The act of social disclosure is a gift. Gifts go to those we trust and respect, and those we think share our ideas. The gift, in social life and social relations, is intimacy, based in a shared world view.
As with giving any gift, especially intimacy, reciprocity is necessary. When we give the gift of disclosure, we expect something in return. It's best, with friendship and disclosure, to return in kind.
Disclosure involves significant information. "I like peanut butter," is cavil and lacks meaning. "Marge," says Wilma, "I'm going to ask Howard to marry me when we go out to dinner, tonight." Marge now knows something no one else knows. This strengthens the bond between Marge and Wilma.
The weight of social disclosure varies. That you like peanut butter is important to the peanut butter company, especially if it's a new taste, and to you; few others think such information valuable. An impending marriage is significant to family and friends; if it isn't, recheck the strength of their relationship.
Secrets are meaningful. "I've never told anyone this," forms a bond. "You are the only one I'd ever tell," forges the strongest bond. Teenage girls work secrets to the hilt; boys use urban legends to same ends.
Not all revelations are equal; some are more revealing than are others. Breadth and depth of social disclosure is critical. As coworkers reveal more and more about their lives off the job, their solidarity grows stronger.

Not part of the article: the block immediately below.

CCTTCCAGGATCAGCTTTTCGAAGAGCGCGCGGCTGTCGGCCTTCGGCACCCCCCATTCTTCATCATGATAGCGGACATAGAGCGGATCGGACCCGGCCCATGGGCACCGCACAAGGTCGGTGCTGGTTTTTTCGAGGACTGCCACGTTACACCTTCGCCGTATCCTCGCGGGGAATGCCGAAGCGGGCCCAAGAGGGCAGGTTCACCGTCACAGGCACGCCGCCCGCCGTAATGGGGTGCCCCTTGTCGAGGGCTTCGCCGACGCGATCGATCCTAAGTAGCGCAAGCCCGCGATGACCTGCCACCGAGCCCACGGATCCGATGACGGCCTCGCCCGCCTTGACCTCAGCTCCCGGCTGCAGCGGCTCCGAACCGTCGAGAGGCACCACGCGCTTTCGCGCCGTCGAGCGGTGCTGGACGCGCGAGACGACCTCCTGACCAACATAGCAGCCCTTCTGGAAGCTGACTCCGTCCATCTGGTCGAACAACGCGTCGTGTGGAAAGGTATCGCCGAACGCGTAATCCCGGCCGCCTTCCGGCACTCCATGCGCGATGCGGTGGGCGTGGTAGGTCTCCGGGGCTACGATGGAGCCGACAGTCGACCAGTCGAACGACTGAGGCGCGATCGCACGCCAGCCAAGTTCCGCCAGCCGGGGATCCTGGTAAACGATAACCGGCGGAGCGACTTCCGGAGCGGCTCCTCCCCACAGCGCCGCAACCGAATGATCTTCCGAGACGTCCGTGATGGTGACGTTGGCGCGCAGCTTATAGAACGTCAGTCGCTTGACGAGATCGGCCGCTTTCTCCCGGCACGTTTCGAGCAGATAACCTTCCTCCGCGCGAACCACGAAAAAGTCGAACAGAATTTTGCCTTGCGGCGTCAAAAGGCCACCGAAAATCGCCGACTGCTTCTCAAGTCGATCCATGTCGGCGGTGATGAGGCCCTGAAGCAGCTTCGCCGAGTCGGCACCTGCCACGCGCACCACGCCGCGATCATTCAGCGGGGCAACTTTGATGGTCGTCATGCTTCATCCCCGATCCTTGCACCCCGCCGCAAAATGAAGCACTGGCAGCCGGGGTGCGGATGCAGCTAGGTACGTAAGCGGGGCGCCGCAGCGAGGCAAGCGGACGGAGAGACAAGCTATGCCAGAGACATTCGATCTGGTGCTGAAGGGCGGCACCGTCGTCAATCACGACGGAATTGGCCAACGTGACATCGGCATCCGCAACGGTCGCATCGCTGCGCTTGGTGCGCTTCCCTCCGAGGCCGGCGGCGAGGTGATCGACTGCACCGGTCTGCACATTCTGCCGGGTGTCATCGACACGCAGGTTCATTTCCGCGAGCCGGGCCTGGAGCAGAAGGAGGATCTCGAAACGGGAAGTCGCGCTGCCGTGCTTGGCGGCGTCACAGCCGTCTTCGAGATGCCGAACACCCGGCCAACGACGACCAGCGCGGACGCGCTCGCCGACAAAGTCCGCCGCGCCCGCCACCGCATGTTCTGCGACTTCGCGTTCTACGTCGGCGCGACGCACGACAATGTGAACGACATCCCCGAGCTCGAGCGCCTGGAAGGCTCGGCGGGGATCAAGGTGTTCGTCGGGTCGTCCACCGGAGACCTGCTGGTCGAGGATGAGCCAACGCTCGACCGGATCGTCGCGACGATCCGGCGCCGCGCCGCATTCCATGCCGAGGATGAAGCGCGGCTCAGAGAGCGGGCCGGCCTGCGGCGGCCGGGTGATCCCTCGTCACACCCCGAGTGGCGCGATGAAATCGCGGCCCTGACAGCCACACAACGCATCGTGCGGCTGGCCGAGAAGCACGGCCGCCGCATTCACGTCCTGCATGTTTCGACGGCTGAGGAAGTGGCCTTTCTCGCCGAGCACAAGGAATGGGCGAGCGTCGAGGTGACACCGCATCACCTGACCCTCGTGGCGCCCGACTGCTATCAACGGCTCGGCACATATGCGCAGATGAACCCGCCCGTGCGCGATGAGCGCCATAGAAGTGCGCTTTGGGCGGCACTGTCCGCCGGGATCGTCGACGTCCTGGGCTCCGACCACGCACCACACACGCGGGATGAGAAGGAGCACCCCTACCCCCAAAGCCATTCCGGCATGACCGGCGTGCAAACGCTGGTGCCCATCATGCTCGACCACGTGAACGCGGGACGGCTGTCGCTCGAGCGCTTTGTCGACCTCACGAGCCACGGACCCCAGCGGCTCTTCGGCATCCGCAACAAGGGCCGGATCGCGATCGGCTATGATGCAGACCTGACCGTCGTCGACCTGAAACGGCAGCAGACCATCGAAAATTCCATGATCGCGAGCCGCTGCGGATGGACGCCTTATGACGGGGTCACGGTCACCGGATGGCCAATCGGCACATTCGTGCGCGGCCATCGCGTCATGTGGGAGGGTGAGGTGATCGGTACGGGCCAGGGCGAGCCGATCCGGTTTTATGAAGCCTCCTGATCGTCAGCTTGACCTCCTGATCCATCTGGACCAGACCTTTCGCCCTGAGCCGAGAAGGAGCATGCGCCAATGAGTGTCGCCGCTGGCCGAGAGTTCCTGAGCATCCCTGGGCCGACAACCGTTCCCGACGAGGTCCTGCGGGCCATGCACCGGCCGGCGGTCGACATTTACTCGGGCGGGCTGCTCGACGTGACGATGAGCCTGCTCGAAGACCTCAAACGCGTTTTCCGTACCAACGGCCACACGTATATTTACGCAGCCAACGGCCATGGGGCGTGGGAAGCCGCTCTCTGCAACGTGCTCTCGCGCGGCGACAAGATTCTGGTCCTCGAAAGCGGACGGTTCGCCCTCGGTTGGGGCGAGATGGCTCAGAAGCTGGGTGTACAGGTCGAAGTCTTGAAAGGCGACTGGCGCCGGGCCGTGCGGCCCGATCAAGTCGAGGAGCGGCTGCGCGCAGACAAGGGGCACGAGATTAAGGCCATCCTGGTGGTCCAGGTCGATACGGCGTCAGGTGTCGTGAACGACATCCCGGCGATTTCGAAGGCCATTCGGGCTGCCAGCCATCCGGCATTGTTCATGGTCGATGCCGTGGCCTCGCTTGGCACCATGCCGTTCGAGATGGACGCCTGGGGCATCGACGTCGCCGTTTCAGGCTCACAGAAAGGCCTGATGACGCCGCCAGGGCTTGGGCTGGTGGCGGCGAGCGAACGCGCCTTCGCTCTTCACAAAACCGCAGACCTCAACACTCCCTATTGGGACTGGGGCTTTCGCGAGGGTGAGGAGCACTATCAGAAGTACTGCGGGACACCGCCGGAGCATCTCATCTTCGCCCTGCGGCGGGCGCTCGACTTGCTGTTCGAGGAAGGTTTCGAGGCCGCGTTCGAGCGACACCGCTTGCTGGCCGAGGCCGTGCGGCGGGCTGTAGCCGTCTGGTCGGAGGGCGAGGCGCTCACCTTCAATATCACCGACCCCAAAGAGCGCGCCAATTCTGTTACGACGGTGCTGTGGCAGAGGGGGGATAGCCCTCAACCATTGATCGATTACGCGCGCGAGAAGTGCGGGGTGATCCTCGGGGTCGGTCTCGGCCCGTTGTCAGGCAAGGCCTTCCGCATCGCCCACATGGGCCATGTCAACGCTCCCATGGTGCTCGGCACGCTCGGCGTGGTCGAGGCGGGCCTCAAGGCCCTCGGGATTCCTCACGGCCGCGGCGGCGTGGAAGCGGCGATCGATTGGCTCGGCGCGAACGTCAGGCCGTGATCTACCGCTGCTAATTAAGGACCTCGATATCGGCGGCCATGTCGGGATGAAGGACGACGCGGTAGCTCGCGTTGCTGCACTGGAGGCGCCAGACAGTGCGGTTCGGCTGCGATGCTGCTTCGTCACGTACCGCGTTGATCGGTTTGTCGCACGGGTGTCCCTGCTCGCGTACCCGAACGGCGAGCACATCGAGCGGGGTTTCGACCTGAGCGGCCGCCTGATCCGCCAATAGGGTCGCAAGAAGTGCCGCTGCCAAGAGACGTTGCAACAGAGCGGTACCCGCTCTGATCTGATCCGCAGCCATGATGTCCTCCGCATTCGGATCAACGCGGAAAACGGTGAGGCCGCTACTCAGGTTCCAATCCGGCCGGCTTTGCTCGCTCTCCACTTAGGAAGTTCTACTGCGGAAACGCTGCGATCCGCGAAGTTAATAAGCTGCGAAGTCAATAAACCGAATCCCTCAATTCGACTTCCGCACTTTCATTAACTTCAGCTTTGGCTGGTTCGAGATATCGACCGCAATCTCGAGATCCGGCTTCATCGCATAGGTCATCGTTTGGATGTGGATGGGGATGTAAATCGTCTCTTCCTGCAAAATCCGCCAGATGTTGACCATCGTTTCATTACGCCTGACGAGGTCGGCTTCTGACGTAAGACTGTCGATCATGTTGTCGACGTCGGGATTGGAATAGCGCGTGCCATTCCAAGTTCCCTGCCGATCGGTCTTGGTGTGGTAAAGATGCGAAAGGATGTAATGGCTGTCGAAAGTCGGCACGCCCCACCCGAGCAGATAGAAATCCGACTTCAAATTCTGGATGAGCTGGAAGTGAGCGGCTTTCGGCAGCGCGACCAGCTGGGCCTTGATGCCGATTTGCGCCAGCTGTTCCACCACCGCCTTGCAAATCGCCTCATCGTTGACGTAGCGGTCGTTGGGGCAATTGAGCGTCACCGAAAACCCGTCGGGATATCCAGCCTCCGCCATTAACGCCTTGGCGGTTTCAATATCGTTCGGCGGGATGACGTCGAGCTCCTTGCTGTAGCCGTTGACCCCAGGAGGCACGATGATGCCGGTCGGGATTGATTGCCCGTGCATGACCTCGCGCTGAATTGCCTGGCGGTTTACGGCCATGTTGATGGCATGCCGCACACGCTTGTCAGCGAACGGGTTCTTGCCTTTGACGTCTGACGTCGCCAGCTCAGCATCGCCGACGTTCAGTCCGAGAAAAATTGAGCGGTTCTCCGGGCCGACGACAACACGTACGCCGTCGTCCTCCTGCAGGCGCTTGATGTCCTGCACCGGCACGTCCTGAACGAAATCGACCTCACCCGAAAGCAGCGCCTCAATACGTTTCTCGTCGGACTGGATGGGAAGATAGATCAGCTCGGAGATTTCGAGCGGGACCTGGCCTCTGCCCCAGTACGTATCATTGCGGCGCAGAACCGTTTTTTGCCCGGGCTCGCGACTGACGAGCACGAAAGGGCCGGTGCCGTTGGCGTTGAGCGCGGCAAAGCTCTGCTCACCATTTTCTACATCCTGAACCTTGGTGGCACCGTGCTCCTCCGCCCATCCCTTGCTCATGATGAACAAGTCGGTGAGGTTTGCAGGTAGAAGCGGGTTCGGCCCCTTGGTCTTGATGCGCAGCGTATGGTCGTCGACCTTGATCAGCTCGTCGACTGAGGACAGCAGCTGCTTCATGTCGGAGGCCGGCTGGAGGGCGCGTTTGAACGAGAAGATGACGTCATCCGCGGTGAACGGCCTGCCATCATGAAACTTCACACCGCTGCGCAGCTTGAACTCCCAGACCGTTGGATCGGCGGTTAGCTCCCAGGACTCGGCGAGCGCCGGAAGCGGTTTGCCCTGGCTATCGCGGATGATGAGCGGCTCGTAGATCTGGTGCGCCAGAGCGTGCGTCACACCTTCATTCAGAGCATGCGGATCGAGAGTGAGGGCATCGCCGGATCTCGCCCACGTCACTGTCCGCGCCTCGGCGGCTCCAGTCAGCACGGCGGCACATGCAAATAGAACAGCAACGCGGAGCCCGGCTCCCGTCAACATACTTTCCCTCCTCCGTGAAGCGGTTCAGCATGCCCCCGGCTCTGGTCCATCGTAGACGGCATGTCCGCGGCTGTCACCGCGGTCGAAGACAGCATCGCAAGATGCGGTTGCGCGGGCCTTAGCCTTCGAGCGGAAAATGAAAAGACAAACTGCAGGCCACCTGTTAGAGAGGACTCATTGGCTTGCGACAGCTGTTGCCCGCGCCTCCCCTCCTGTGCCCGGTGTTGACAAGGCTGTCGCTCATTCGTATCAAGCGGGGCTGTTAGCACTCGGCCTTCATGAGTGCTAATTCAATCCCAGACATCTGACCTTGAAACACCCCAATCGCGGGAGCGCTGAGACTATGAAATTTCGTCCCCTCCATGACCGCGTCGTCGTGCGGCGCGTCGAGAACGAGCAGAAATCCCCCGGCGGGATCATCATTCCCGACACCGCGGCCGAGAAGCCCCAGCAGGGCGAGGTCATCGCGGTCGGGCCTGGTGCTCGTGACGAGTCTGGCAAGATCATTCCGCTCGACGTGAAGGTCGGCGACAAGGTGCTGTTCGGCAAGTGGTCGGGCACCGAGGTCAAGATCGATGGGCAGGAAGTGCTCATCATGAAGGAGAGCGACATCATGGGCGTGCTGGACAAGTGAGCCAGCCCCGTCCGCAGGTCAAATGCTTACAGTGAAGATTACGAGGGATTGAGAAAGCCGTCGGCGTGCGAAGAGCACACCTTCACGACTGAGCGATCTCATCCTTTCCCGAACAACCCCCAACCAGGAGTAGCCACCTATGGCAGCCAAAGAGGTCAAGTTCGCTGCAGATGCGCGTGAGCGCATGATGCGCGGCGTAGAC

"After 18 years of marriage," says Walt to Mary, "if it wasn't for the kids, I'd be gone. Once the kids are out the door, I'm gone, let me tell you." The implied spouse may not know what a coworker does. That's intimacy.
Disclosures about personal matters are deeper, and contribute more to friendships. "What gets to me most is her brother and sisters," says Walt. "They expect us to do everything; Christmas, Thanksgiving, birthday parties for their parents. It's stressful, and expensive. They just arrive, eat and drink, and leave the house reeking of McPhoney flatulence. I don't think I can handle another holiday, but I just can't afford to go until after the kids are out of the house, for good. I just don't have the money."
Among casual acquaintances, those you might have with those you chat up at the coffee shop, the breadth of disclosure may be wide, but shallow. "Gay marriage is okay. Gays are just people. Let them do what people do."
The closer a relationship, the more likely is breadth and depth of disclosure on at least one topic. "I'm lesbian, mum, and I'm going to marry." "Let me tell your father, dear."
When disclosure is absent, men and women go to grotesque ends to find it. Intimacy is a basic social need, mythically, more for women than for men. A theme of the novels of the late Judith Rossner, author of "Looking for Mr. Goodbar," is that we'll swap most anything for a few sweet little lies. Casanovas know this well.